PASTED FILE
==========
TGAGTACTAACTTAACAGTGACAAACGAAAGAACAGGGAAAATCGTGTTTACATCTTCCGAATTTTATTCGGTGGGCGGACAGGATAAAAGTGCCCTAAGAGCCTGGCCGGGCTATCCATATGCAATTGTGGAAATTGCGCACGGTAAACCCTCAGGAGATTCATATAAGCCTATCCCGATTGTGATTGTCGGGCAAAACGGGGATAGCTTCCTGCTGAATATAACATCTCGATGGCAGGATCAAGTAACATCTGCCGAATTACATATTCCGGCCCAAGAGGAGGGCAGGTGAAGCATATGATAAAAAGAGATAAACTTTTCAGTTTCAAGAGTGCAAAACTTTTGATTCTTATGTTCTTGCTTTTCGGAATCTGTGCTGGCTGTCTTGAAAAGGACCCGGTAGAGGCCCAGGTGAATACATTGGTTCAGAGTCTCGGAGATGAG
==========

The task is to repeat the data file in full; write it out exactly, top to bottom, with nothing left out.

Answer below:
TGAGTACTAACTTAACAGTGACAAACGAAAGAACAGGGAAAATCGTGTTTACATCTTCCGAATTTTATTCGGTGGGCGGACAGGATAAAAGTGCCCTAAGAGCCTGGCCGGGCTATCCATATGCAATTGTGGAAATTGCGCACGGTAAACCCTCAGGAGATTCATATAAGCCTATCCCGATTGTGATTGTCGGGCAAAACGGGGATAGCTTCCTGCTGAATATAACATCTCGATGGCAGGATCAAGTAACATCTGCCGAATTACATATTCCGGCCCAAGAGGAGGGCAGGTGAAGCATATGATAAAAAGAGATAAACTTTTCAGTTTCAAGAGTGCAAAACTTTTGATTCTTATGTTCTTGCTTTTCGGAATCTGTGCTGGCTGTCTTGAAAAGGACCCGGTAGAGGCCCAGGTGAATACATTGGTTCAGAGTCTCGGAGATGAG